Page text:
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City needs more retail, candidates say

Both say mayor plays key role in attracting development

Published: Monday, April 1, 2013 1:15 a.m. CDT
Caption
(Philip Marruffo/pmarruffo@saukvalley.com)
Innovations, a women's clothing store, is one of the many businesses that have closed in downtown Rock Falls.
Caption
(Philip Marruffo/pmarruffo@saukvalley.com)
Investments signs and for sale signs can be seen near the riverfront in Rock Falls.

ROCK FALLS – When it comes to attracting jobs, both candidates for Rock Falls mayor said they want to see more of what the city already has – small business, factories and stores that employ small groups of people.

Incumbent Mayor David Blanton said the city is already home to a dozen factories. While they are not 1,000-employee factories each, they have remained strong in the city, he said.

City Clerk Bill Wescott, Blanton's opponent in the April 9 election, said the city could benefit from more retail businesses to keep shoppers in Rock Falls.

Both candidates also said the mayor plays an important role in attracting economic development and business.

Blanton said he meets regularly with local industry leaders.

When it comes to retail shops, the biggest problem the city faces is a lack of available property, Blanton said. Officials have struggled to get property owners on the south end of town to agree on affordable prices for prospective developers, he said.

As an example of positive movement, he pointed to Sterling couple Raul and Jackie Molina's decision to demolish three buildings on West Second Street to make way for a a bar and grill.

"I think our biggest advantage in Rock Falls is the fact that we own all our own utilities," the mayor added.

When a prospective business wants to come to town, developers meet with the mayor and department heads, Blanton said. That way, if they need to move a water hydrant, for example, the appropriate department head can respond immediately.

"We don't have to get a hold of American Water and go through the paperwork, it'd be another month or two," he said. "We don't have to get a hold of Commonwealth Edison, go around with them. That's a big, big, advantage."

Blanton said his role in economic development is to promote the city's infrastructure to prospective businesses and developers who may want to locate in the city. He works closely with Sandy Henrekin, director of the Rock Falls Community Development Corp., to stay up to speed on possible development.

Asked if he has the skills to bring jobs to Rock Falls, Blanton said he "goes by his record."

"I see a bright future for us," Blanton said. "We've got a lot going on here."

Wescott said he doesn't see the city becoming an industrial or manufacturing hot spot.

"If we can continue to develop retail and service, and you get 20 or less employees at each one of those places, those are positive things," Wescott said. "You have to look at those as victories because the other option is, those businesses, small retail and services go somewhere else or close up."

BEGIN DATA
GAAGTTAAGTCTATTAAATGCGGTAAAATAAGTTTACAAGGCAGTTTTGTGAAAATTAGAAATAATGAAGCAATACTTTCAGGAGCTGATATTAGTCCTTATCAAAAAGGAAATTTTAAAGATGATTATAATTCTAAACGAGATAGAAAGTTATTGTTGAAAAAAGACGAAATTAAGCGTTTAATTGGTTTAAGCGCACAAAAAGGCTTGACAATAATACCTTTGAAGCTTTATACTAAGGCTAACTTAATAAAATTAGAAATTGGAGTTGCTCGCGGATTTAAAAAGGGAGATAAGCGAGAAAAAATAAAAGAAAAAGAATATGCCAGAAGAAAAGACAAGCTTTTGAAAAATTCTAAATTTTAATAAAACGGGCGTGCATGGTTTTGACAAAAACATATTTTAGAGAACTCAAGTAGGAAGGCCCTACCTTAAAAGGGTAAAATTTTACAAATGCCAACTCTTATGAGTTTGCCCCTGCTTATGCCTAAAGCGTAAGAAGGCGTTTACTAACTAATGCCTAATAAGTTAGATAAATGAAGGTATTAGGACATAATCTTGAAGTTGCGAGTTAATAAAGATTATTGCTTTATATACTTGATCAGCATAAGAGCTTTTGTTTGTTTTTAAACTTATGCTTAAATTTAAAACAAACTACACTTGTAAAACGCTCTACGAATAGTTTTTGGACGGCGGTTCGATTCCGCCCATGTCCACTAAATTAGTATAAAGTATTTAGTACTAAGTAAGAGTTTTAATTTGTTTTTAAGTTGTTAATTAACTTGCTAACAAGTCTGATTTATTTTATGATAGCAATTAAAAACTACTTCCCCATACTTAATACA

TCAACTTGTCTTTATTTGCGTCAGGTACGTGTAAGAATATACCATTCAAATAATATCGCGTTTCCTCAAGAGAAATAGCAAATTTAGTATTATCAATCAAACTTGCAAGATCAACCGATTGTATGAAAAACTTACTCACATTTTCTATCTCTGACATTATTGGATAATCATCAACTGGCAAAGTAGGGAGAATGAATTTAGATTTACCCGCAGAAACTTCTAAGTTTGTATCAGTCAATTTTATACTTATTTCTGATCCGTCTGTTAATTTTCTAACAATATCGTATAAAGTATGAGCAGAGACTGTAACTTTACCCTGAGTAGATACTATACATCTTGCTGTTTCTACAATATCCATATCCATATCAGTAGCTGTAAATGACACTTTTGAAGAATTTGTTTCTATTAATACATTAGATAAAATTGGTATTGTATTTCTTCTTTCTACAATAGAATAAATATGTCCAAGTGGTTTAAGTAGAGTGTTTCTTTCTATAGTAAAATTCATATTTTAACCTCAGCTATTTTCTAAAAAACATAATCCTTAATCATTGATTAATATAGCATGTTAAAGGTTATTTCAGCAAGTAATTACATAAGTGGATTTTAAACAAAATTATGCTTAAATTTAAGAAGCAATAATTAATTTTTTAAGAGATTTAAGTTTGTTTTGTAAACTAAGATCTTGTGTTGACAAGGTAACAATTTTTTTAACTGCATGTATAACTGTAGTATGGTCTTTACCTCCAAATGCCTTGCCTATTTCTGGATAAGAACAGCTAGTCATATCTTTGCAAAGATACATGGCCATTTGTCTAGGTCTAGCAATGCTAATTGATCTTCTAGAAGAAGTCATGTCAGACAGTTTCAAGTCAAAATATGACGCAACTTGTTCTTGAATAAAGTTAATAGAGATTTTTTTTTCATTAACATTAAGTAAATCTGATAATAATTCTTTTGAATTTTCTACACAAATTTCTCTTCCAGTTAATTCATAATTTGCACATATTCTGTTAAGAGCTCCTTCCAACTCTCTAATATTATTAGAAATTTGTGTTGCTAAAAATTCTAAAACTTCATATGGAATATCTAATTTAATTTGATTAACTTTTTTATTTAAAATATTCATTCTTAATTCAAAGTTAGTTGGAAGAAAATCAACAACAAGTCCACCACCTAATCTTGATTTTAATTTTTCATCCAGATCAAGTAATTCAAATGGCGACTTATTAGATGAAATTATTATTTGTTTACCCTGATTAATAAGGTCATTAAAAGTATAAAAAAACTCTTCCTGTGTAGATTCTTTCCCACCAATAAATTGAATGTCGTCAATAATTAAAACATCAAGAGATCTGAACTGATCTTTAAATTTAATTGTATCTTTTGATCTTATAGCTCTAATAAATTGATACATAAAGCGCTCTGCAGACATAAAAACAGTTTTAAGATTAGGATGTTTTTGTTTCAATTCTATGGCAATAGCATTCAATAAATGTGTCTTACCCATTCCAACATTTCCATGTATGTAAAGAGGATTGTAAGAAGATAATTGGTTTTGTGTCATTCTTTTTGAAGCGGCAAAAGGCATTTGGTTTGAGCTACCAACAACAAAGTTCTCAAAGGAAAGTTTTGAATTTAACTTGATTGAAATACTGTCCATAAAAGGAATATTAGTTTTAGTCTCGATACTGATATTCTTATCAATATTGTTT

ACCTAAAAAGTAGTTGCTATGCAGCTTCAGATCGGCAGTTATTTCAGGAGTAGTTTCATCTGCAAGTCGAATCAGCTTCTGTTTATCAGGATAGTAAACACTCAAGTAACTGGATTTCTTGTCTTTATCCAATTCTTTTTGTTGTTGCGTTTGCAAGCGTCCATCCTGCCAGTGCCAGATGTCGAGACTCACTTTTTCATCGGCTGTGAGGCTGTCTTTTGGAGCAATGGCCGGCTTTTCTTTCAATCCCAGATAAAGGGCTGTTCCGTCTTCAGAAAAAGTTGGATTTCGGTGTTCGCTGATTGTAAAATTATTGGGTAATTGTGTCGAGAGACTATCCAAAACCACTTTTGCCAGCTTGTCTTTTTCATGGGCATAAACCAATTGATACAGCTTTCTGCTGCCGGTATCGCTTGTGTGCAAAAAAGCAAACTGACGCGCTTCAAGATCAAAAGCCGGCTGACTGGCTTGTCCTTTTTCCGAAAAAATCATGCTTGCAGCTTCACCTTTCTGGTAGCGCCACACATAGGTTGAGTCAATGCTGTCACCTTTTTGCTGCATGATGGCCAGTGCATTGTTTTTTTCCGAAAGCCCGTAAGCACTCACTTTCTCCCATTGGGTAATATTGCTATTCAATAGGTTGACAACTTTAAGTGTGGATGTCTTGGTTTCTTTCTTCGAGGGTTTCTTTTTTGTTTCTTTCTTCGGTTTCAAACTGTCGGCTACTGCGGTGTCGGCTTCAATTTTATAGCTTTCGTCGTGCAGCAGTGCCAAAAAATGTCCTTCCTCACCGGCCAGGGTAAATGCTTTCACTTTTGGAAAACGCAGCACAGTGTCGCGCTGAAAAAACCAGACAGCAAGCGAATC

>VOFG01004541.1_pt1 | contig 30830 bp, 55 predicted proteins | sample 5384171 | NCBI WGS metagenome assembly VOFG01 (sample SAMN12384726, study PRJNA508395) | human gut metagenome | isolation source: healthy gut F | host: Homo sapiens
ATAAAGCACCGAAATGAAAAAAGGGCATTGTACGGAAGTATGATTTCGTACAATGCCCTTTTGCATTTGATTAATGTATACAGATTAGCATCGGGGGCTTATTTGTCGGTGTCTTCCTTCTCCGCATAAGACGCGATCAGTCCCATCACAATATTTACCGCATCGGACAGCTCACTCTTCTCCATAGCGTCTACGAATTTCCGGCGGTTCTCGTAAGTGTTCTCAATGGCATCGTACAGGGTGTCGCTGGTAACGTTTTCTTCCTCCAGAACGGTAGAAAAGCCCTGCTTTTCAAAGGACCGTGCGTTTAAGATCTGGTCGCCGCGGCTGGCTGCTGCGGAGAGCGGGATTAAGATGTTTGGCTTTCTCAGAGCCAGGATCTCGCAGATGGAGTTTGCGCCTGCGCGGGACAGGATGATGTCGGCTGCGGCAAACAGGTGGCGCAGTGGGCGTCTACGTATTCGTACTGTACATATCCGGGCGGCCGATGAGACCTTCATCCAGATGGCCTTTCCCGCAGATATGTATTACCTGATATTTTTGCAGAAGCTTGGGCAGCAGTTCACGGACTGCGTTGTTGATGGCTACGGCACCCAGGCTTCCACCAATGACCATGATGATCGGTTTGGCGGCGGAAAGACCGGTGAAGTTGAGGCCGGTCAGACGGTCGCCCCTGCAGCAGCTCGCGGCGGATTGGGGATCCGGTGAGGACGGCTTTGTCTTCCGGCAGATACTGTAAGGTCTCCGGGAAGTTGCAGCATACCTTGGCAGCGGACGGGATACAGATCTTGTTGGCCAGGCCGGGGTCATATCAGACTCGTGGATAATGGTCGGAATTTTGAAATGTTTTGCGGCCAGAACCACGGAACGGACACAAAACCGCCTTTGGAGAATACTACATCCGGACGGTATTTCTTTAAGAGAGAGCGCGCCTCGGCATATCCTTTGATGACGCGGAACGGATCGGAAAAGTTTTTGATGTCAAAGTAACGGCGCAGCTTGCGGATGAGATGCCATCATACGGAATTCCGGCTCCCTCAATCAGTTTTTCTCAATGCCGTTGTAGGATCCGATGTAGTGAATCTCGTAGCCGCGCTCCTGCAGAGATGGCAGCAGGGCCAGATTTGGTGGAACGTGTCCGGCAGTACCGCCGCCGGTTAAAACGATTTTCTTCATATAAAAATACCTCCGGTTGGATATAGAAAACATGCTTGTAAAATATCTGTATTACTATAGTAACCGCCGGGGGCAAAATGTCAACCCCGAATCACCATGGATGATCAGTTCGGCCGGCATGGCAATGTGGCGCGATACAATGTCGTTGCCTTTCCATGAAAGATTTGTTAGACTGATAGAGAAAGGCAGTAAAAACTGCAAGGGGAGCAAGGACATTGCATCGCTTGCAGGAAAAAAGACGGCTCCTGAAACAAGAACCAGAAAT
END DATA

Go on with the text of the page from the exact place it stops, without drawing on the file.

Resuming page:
He said the city should consider annexing property on the south end to grow.

He also would like to see more retail development in town, such as clothing stores.

"How much money do the city of Rock Falls residents give to Sterling through retail opportunities that are over there that are not over here?" Wescott said. "They have the retail that our people need."

More stores would bring valuable sales tax revenue, and would attract people from neighboring communities such as Walnut and Tampico, he said.

But in order to bring new businesses, the city needs to sell the community with the resources it offers, Wescott said.

"We have access by road; we have shovel-ready land available; we have our own utilities," he said. "We just need to get the right businesses in here, match up with them and work with them."

He also pointed to opportunities for companies to benefit through the Whiteside County Enterprise Zone and the downtown tax increment financing district.

The mayor should be involved in economic development, but no one person, including the mayor, can accomplish the task on his own, Wescott said.

"It's a team effort," he said. "That's what my campaign is a lot about, is building a team effort here ... we have a lot of individual things going on. We need to bring them together because I think we would have a stronger, unified front than everybody working independently."

More coverage to come

This article is part of a series examining where the two Rock Falls mayoral candidates stand on key issues. An upcoming article will examine how they plan to meet the city's infrastructure needs.

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